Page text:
More than 2,000 years ago he came into the world to save sinners like you and me – to preach and teach, to heal, to die on the cross, and to walk away from the empty tomb. He ascended into heaven and promised to be present with us until he comes again in glory. Christmas is the pinprick of light in the darkness. The second Coming is life with no shadow. In Advent, we prepare as we rejoice.
The poet T. S. Eliot called the birth of Jesus the “still point of the turning world.” It is the hinge on which the door of history hangs. And so our preparation for Christmas each year is partly about sharing the hopes and expectations of Israel in the coming of the Messiah to save the world. Advent demands space for the stillness that is found in the manger in Bethlehem. Quite a challenge amid the shopping and parties piled on top of life’s normal anxieties!
Jesus tells us in Luke’s Gospel: "Be on guard so that your hearts are not weighed down with dissipation and drunkenness and the worries of this life, and that day catch you unexpectedly, like a trap." “That day” is the day when Jesus returns to make things right. Advent poses to each of us a necessary question: What kind of experience will “that day” be like for you? Not only sinful paths of decadence, but even the hum-drum of ordinary existence could result in our being unprepared to receive the greatest present ever given. Is our gaze fixed down or up? Are we ready to receive God’s free gift of grace, or are we seeking our own rewards?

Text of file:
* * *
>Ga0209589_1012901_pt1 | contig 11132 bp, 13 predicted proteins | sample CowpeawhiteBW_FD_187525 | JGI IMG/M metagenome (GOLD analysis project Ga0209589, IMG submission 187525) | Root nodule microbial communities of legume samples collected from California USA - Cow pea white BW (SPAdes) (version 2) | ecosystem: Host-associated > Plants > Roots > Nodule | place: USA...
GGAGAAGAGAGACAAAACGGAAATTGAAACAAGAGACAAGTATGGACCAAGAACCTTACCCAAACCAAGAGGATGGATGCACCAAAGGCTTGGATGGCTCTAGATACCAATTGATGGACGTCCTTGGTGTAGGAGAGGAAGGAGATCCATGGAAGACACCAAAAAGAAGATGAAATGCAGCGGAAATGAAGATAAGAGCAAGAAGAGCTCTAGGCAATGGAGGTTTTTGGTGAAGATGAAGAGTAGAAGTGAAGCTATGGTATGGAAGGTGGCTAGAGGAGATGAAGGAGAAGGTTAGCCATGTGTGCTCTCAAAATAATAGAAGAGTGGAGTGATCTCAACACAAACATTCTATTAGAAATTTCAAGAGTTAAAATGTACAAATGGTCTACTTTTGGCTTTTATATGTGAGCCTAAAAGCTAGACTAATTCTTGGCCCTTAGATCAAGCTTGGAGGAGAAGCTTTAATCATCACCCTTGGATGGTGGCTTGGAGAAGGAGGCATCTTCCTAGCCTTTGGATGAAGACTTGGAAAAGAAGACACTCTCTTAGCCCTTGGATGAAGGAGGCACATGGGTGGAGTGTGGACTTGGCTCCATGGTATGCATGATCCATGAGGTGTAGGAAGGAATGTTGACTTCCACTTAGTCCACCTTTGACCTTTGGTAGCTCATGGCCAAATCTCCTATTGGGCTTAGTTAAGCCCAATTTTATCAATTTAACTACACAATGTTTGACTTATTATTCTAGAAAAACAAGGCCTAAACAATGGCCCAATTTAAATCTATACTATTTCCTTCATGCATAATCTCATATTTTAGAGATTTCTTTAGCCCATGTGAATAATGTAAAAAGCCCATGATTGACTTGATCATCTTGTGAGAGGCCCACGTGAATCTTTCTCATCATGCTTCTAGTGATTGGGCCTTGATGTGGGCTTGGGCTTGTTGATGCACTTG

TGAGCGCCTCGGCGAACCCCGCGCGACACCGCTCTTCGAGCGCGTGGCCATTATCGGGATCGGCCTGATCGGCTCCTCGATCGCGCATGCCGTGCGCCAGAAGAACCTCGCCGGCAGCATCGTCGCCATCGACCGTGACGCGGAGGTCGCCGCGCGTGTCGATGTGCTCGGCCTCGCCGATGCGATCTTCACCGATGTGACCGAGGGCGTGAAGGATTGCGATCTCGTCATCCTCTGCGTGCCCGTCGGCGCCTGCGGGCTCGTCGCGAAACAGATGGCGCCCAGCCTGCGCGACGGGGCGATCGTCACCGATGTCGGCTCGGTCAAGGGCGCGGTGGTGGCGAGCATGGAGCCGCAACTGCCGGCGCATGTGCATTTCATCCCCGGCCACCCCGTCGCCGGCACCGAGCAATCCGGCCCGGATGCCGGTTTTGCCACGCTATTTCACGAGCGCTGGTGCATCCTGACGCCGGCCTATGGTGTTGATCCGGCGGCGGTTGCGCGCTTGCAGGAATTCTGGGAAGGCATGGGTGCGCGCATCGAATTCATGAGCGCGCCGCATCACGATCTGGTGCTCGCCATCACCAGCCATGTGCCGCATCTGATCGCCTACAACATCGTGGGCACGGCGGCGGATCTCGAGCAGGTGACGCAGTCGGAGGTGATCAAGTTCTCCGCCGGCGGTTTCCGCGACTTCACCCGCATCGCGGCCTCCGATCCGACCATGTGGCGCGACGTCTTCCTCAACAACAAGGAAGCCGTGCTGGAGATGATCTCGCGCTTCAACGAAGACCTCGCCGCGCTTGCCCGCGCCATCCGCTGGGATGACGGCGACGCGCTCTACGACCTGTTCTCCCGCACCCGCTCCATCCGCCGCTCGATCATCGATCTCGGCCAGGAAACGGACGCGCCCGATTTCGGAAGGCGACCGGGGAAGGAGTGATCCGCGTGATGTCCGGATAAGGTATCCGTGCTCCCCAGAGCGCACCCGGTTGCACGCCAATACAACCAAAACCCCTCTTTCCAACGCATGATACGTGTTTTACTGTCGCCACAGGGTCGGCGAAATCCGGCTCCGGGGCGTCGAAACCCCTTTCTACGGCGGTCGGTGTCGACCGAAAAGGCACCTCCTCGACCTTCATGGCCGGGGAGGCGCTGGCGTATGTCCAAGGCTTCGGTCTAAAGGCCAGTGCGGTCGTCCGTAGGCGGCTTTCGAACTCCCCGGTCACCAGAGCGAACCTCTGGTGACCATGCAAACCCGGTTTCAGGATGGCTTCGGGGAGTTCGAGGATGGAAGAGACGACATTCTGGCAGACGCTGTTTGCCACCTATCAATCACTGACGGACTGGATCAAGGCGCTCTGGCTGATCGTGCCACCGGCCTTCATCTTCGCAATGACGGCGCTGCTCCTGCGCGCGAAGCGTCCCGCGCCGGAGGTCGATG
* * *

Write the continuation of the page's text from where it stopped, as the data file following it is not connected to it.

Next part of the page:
“Prepare the way of the Lord,” John the Baptist reminds us. Christ’s return is the day of divine justice that Mary prays for when she accepts her call to do God’s will. Humble, faithful people like her will be seen for what they are: Full of grace. The mighty ones in this life will be revealed as frauds. “My soul magnifies the Lord,” Mary sings. No matter how deep a pit we find ourselves in, no matter how vile the persecution, no matter how desperate our debt, loneliness, or illness, we can be saved by the light which has dawned upon us. The choice is ours. Will we, like Mary, say yes?
Advent reminds us that we wait for the time when Christ will be “all in all.”
Advent reminds us that we wait for the time when Christ will be “all in all.” We look for life in a one-dimensional universe, where the divisions between God’s reality and ours, God’s righteousness and our wretchedness, God’s perfection and our brokenness, will cease forever. And so we pray, “O Come, O come Emmanuel!”
Have a blessed Advent, everyone!
Read More from Andrew Petiprin Here.